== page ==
A fifth proposed class-action lawsuit was filed Friday by a former employee of Sony Pictures, alleging the Culver City studio failed to protect the personal information of its workforce from computer hackers.
The plaintiff in the Los Angeles Superior Court lawsuit is identified only as Jane Doe. She says her personal information was posted online in November and again this month.
She is not using her true name in her complaint in order to avoid further invasion of her privacy, according to the suit, which alleges Sony violated California laws meant to protect sensitive financial and medical information.
The plaintiff seeks unspecified damages.
Thursday, two more former employees of Sony Pictures sued over the loss of their confidential information.
The complaint was lodged in Los Angeles federal court by Michael Levine and Lionel Felix, who describe themselves as ex-directors of the company’s information technology department.
The Sony Pictures corporate press office did not immediately respond to a request for comment.
Levine and Felix contend Sony didn’t take the proper precautions to defend itself against a cyberattack, in light of a 2011 breach of its PlayStation Network.
The suit seeks class-action status for the nearly 50,000 current and former employees whose data was stolen and posted online by hackers.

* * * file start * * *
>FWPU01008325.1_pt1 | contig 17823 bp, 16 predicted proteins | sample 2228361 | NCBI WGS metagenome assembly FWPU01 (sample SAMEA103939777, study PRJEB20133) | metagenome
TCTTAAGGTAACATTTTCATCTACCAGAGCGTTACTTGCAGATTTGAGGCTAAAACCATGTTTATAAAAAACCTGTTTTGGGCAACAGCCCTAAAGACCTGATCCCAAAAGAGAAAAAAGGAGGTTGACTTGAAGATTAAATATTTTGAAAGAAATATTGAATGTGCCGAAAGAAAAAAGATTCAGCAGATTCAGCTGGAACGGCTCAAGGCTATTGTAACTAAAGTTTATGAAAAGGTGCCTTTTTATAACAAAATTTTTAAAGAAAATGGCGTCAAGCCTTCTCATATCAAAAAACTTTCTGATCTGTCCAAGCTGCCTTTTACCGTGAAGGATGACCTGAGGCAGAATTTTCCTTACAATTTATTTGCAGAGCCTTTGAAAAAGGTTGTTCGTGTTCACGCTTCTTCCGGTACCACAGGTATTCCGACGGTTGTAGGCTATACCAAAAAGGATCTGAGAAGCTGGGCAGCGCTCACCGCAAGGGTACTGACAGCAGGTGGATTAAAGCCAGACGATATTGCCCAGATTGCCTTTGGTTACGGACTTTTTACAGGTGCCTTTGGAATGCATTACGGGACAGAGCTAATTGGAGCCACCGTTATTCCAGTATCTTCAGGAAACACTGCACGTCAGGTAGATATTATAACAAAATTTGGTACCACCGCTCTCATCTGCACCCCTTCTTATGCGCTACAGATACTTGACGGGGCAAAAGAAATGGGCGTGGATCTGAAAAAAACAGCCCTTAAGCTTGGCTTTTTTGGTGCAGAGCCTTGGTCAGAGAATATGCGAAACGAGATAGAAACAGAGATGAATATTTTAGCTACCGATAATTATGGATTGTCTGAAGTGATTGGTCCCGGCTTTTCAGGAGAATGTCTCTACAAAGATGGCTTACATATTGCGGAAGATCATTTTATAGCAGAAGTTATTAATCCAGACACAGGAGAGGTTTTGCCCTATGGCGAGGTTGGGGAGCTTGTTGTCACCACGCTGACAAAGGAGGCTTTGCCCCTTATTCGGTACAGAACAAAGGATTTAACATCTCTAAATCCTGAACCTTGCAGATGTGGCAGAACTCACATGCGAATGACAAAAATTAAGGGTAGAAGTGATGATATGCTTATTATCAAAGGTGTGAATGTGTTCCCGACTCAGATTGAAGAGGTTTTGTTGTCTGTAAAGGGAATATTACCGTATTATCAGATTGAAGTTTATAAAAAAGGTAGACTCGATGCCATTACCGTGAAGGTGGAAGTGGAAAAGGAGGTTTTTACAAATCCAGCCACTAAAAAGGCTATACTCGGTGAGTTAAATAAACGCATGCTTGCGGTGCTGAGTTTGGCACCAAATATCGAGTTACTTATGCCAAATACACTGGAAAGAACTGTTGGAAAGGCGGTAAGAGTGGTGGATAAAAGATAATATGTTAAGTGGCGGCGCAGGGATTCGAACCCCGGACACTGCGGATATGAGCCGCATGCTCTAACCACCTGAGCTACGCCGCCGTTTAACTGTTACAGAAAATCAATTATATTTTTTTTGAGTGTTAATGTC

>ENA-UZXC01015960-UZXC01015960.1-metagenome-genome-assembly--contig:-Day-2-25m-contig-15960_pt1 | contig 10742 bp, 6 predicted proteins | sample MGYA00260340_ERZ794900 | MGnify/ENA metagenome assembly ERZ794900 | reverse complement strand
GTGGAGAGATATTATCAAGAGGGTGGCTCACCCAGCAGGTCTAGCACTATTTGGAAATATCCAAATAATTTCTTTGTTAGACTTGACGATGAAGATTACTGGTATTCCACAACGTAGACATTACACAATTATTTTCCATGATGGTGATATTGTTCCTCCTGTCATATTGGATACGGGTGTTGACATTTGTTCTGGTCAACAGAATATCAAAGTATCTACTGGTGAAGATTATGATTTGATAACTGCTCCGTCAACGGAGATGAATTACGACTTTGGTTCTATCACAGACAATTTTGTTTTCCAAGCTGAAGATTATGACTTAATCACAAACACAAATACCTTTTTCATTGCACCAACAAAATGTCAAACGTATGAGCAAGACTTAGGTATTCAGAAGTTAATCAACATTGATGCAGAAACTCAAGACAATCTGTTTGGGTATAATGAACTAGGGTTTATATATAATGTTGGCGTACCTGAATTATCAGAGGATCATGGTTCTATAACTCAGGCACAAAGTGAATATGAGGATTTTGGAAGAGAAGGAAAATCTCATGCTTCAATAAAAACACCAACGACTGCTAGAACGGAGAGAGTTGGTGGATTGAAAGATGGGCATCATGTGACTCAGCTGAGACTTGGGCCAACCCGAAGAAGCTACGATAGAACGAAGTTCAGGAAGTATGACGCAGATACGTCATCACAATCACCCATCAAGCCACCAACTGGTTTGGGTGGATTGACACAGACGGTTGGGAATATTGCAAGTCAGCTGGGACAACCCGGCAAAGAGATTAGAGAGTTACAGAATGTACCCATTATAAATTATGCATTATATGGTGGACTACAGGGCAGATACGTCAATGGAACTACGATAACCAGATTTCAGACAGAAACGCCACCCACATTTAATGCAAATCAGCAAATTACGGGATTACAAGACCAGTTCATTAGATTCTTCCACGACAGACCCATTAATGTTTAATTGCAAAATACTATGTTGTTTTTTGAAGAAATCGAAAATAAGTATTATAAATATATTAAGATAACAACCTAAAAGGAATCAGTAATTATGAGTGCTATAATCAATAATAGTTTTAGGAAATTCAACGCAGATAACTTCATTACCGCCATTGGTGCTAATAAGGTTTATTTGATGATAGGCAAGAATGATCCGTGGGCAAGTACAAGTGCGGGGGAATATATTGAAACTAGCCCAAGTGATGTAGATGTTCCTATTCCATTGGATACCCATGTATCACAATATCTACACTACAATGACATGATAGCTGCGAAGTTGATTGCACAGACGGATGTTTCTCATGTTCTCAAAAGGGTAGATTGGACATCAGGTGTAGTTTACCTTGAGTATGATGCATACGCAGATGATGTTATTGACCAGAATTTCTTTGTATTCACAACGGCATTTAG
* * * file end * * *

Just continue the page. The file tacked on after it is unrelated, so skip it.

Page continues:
“For decades, (Sony) failed, and continues to fail, to take the reasonably necessary actions to provide a sufficient level of IT security to reasonably secure its employees”‘ confidential data, the lawsuit states.
Sony “has failed to take reasonable steps to secure the data of its employees from hacking and other collateral attacks despite its having a duty to safeguard its employees’ data,” according to the complaint. “Only three years ago, Defendant incurred one of the largest data breaches in history, in which 77 million customer records were compromised.”
The FBI today confirmed that North Korea was behind the crippling cyberattack that prompted Sony Pictures to cancel the release of “The Interview,” a Seth Rogan-James Franco comedy involving an assassination plot against North Korean leader Kim Jong Un. The film is thought to be the motive for the cyberattack.
The hackers, calling themselves Guardians of Peace, released troves of internal documents containing information that included employees’ Social Security numbers and executives’ salaries.
The breach was expected to cost Sony tens of millions of dollars in computer security upgrades and measures to control the damage.